C diff Infection Control and Hospital Epidemiology Initiative Helps Reduce CDI Rates in VA Facilities

A significant decrease in rates of clinically confirmed long-term care facility onset Clostridium difficile infection (CDI) at 132 Veteran’s Affairs facilities coincided with implementation of a nationwide prevention initiative, researchers report in a new study in Infection Control and Hospital Epidemiology.

The initiative for prevention of CDI in VA long-term care facilities (LTCFs) was implemented in February 2014 following implementation in VA acute care facilities in July 2012. The initiative, which emphasizes environmental management, hand hygiene, contact precautions, and institutional culture change, was extended and tailored to VA LTCFs because they are often linked to VA acute care facilities, where CDI has become the most common healthcare-associated infection. To evaluate the impact of the initiative, the researchers analyzed quarterly CDI trends from the first 33 months of the program and compared them with the 2 years prior to implementation.

The analysis found that there were 137,289 admissions, 9,288,098 resident days, and 1,373 clinically confirmed LTCF-onset CDI cases from April 2014 through December 2016.

The nationwide number of clinically confirmed LTCF-onset CDI cases did not change in the 2 years prior to implementation of the prevention initiative but decreased by 36.1% over the 33-month analysis period.

The results mirror the experience in VA acute care facilities, which saw a 15% drop in hospital-acquired CDI cases over the first 33 months of the prevention initiative, and the authors note that this may have had an impact on their findings, along with strong leadership from the VA Central Office and individual facility accountability.

“The exact reason for the decrease in cases within the VA LTCFs is not known,” they write. “Given the large number of facilities involved and the long observation period, we were not able to collect data on individual facility activities or sustainability of activities; hence, we cannot report a ‘magic bullet’ responsible for the declining trend.”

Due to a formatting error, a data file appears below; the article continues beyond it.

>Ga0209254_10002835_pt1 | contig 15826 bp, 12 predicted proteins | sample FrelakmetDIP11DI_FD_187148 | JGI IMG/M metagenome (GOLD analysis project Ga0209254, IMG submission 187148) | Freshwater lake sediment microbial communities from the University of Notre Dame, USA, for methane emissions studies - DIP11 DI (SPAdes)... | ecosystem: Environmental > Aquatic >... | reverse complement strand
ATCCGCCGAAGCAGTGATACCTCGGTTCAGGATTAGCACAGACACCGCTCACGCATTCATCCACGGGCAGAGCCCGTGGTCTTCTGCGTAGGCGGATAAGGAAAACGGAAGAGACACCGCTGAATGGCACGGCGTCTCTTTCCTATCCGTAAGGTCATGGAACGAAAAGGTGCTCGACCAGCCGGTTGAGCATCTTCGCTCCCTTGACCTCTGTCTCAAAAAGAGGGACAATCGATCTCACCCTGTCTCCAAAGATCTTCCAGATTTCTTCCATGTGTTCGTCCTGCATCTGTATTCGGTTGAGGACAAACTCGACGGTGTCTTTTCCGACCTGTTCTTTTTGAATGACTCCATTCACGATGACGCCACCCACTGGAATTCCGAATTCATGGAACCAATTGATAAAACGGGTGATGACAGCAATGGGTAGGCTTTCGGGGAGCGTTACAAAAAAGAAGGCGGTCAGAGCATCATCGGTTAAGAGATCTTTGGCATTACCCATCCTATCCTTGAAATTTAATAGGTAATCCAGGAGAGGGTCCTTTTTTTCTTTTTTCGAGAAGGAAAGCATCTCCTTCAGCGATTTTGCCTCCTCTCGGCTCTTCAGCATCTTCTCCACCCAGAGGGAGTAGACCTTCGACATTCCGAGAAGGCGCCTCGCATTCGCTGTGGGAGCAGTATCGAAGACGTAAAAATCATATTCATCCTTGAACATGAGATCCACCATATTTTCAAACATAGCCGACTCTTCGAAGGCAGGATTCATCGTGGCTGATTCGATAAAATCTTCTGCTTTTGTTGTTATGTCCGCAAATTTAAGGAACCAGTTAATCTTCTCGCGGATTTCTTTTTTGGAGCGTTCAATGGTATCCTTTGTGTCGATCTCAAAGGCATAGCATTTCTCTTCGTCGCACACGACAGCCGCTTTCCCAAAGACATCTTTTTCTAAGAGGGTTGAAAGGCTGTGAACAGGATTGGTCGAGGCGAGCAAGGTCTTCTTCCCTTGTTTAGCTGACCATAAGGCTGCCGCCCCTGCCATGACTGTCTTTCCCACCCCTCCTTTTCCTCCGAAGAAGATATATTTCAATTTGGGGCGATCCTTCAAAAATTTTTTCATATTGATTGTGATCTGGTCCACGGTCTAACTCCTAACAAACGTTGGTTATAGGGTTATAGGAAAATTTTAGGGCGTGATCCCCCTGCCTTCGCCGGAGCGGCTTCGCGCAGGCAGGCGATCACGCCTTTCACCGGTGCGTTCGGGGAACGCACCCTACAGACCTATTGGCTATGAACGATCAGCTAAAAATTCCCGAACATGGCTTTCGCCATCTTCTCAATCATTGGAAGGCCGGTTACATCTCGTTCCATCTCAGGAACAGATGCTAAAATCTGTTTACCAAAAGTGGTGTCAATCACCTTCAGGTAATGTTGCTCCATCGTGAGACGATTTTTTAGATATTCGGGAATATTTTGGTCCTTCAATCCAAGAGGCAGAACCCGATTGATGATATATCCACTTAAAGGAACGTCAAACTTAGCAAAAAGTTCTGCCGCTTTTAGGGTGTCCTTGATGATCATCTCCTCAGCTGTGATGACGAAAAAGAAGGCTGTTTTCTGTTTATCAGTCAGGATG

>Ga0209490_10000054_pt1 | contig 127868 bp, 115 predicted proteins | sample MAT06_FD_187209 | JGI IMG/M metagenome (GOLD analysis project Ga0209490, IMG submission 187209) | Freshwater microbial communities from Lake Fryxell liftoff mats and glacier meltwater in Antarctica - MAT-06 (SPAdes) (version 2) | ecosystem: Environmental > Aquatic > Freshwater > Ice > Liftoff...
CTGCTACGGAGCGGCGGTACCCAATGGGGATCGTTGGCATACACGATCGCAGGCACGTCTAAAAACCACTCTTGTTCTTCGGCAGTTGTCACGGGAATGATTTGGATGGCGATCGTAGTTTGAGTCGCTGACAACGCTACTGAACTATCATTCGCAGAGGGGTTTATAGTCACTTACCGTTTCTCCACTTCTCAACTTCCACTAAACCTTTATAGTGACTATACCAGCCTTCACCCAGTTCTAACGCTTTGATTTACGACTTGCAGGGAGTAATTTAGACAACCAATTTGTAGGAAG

Study shows substantial burden of primary, recurrent C diff

In another study on CDI, researchers with Merck’s Center for Observational and Real World Evidence estimated the healthcare resource utilization (HCRU) and costs attributable to primary CDI and recurrent CDI (rCDI).

In the retrospective observational study, published in Clinical Infectious Diseases, the researchers analyzed administrative claims data from two commercial databases representing nearly 50 million individuals with private health insurance.

To obtain hospitalized days and costs attributable to primary CDI, patients without CDI were matched 1:1 by propensity score to those with primary CDI but no recurrences. To obtain hospitalized days and costs associated with rCDI, patients with primary CDI but no recurrences were matched 1:1 to those with primary CDI plus one recurrence.

A total of 55,504 CDI patients were identified from July 2010 through June 2014, and among those patients 24.8% had a recurrence. Compared to those patients without CDI, the cumulative hospitalized days and healthcare costs attributable to primary CDI were 5.20 days and $24,205. Compared to those patients with primary CDI only, the cumulative hospitalized days and healthcare costs attributable to rCDI were 1.95 days and $10,580.

“In conclusion, the HCRU and economic burden associated with primary and rCDI are quite substantial,” the authors write. “Better prevention and treatment of CDI, especially rCDI, are needed.”

To read article in its entirety please click on the following link:  http://www.cidrap.umn.edu/news-perspective/2018/01/stewardship-resistance-scan-jan-22-2018